The Reading Room is a series of posts where I review short stories with a writers’ eye.
“It was back in those days. Claudius Van Clyde and I stood on the edge of the dancing crowd, each of us already three bottles into one brand of magic brew, blasted by the music throbbing from the speakers. But we weren’t listening to the songs. I’d been speaking into the open shell of his ears since we’ve gotten to the party, shouting a bunch of mopey stuff about my father. Sometime around the witching hour, he stopped his perfunctory nodding and pointed towards the staircase of the house. “Check out these biddies,” he said. Past the heads of the dancers and would-be seducers I too saw the two girls he meant.”
So what do we know from these opening lines?
We know that this is a reminiscence from the very first line. We know who our two main characters are: Claudius and our narrator who has a problem with his father. We can assume they are young-ish because of the type of party they’re at and the implied relative-novelty of drinking beer, the brand of which they don’t seem to care about.
We also know something about the voice and style of the story we’re about to get into. That he is “talking into the open shell” of his friends ear and that he uses the word “perfunctory”, says to me that this is going to be a literary story, focused on language as much as on plot.
That he tells us he is, in the midst of a party, moping about his father suggests this is going to be a story that has much to do with character as any external events.
At this point the reader can make up their mind whether this is their type of story or they can move on.
But that’s not all it tells us.
Before I’m even halfway down the printed page in the book, Claudius introduces the idea of the two women our characters are going to pursue throughout the story. Already, I have a sense of the events of the story as well as the people populating it and the voice in which the story is going to be told.
That’s a pretty good opening!
The Plot Thickens
The story starts with the men pursuing the women through the party. It also explores the narrator’s relationship with his parents, and theirs with each other, through the lens of men and women’s relationships. He does a great job of painting this young man as one who doesn’t really know anything, despite being close to graduating from college.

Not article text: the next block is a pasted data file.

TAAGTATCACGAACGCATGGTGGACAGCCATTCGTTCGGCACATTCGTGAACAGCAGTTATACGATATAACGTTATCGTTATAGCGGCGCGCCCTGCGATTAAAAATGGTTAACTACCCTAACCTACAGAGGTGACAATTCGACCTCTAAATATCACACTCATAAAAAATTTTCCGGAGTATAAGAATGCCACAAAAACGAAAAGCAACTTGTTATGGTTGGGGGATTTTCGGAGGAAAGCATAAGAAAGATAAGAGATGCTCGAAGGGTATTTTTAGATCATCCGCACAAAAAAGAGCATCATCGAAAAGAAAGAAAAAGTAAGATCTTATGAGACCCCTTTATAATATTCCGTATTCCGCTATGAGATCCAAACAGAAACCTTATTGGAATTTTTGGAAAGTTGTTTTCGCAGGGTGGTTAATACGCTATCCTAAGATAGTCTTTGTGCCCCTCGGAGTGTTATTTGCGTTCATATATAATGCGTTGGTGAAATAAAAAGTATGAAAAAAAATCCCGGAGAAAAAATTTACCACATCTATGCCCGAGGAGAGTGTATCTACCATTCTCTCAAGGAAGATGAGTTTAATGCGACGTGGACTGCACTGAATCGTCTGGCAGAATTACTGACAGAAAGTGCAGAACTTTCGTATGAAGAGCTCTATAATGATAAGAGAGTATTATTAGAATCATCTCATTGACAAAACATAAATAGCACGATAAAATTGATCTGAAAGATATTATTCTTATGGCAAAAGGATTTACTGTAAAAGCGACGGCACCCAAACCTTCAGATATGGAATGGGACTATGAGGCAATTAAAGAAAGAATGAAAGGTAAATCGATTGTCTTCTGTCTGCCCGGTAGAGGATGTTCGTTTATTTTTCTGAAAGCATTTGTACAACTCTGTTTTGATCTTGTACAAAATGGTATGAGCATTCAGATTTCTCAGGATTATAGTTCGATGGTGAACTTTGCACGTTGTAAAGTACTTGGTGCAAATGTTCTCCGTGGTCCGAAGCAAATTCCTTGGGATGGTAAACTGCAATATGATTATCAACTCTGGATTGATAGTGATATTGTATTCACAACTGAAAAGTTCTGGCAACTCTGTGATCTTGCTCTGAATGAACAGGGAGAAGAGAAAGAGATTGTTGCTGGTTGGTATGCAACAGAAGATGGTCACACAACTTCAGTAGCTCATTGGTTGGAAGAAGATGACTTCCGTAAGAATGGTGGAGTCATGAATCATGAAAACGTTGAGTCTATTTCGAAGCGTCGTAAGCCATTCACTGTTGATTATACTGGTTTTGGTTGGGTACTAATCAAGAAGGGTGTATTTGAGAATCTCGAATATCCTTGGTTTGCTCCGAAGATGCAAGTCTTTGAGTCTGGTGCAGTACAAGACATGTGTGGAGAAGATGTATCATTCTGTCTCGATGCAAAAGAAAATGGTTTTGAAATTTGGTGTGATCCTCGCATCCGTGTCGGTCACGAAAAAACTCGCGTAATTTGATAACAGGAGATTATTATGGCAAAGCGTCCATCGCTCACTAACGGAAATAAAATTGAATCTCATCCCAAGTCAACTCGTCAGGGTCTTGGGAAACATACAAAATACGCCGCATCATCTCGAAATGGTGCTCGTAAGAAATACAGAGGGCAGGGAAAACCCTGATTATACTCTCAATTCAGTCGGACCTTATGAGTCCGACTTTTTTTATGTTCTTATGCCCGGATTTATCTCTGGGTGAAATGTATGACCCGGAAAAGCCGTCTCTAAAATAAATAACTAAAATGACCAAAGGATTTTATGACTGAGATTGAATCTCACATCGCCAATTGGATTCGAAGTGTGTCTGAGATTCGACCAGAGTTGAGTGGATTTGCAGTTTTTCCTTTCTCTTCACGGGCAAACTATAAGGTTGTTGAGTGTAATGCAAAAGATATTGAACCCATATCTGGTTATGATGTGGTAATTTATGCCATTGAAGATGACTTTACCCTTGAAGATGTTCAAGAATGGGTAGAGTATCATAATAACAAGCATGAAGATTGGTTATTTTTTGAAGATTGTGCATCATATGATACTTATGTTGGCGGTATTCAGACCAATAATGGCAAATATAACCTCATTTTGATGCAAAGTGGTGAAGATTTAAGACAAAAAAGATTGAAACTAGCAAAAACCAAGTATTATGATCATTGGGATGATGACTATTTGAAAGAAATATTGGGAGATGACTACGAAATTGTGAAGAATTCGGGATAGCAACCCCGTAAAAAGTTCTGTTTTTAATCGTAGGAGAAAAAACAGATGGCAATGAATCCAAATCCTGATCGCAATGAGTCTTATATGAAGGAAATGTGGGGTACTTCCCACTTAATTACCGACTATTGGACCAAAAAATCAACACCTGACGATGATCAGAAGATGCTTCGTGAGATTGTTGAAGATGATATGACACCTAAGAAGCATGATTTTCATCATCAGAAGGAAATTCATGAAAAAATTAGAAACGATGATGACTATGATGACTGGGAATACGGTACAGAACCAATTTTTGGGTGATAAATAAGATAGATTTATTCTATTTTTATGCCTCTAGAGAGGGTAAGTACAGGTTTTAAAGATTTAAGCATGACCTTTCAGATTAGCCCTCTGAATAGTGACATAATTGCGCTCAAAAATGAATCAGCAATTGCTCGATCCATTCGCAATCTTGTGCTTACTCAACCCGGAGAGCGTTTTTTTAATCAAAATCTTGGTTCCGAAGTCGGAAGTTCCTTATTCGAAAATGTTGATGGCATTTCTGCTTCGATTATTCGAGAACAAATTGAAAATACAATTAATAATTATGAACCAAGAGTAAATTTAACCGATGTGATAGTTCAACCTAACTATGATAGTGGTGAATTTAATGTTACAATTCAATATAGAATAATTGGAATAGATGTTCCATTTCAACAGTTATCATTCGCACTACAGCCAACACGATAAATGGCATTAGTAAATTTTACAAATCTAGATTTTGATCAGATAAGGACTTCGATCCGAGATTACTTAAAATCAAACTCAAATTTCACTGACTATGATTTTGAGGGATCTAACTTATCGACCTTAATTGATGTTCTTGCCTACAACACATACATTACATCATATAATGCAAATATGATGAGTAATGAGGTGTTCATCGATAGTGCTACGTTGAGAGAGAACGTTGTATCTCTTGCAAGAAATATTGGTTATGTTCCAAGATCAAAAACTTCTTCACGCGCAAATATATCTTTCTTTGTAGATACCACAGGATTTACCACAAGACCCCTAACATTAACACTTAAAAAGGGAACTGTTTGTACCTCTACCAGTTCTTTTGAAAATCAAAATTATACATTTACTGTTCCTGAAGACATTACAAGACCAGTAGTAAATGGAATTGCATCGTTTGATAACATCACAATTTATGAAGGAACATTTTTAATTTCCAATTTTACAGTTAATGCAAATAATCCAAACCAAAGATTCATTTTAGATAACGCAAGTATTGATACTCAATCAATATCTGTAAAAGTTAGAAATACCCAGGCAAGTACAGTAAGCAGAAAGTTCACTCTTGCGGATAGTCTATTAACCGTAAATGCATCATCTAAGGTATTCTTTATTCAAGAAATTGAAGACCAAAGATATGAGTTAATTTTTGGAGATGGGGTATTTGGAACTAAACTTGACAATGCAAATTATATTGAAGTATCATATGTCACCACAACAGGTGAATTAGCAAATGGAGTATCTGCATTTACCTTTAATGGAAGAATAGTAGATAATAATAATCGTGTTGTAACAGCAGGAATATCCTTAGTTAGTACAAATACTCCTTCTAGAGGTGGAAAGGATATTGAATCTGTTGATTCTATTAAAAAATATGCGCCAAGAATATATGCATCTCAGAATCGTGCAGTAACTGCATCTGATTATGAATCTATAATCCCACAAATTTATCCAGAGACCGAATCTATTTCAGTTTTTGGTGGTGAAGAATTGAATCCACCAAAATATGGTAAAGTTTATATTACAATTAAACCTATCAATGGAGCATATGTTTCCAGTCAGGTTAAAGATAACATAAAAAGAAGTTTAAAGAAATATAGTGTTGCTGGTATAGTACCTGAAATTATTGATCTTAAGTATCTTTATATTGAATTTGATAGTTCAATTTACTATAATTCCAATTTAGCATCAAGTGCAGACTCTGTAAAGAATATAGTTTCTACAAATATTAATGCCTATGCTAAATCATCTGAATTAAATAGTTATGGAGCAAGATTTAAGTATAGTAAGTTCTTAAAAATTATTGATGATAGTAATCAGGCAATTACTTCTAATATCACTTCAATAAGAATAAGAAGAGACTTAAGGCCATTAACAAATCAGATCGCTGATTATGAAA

It’s really fun to follow these two young dogs at a party, using all their learned tactics to try to get two women into bed, and then discover that the story is going somewhere quite different. There are clues early on—and in the title—that the girls are not going to be victims.
The story uses lots of storytelling techniques. It uses events in real time, the characters tell stories to each other, and the narrator reminisces within what’s already in reminiscence about his relationship with his parents. One of the reasons this works is that it is all tied to the same theme: men and women.
The story also moves location: at one point they are in the living room; at one point they go outside into the garden; they roam through the house …and at every point the writer pauses to ground us in the physical reality as well as the thoughts and the characters’ heads. This happens after the reminiscences as well—the writer describes the physical setting to bring us back to the present day of the party.
“Claudius and I spent the next two hours or so chatting, smoking and drinking out in the backyard, where the torches flattened everyone’s faces and made them clean. Eventually we went in. I munched on cookies and a sopping square of rum cake in the kitchen, intent on some sweetness.”
Notice how it’s not just “cake” but “a sopping square of rum cake’? That’s another signal that this party is being thrown by people with Caribbean backgrounds, something the writer alludes to several times throughout the story. But it’s subtle.
The more specific details you give a story the less you need to actually tell us.
When the characters move on and the scene changes, the author spends a few words orienting us to the new setting. In short fiction it’s especially important to signal to the reader when a scene change happens, because they’re not going to be spending as much time in the story world as they would be if this were a novel and you don’t want to lose their attention even for a second
“We stood together, surrounded by the high-pitched barking of a neighbor’s dog, the buzz of a faulty street light, the faint clinking of metal. I clapped him on the shoulder and said we should head back up to the campus.”
Imagery, Theme & Title
In the author’s notes at the end of the anthology, Brinkley talks about how his working title for this story was much different. It was something that evoked a much more violent, aggressive tone.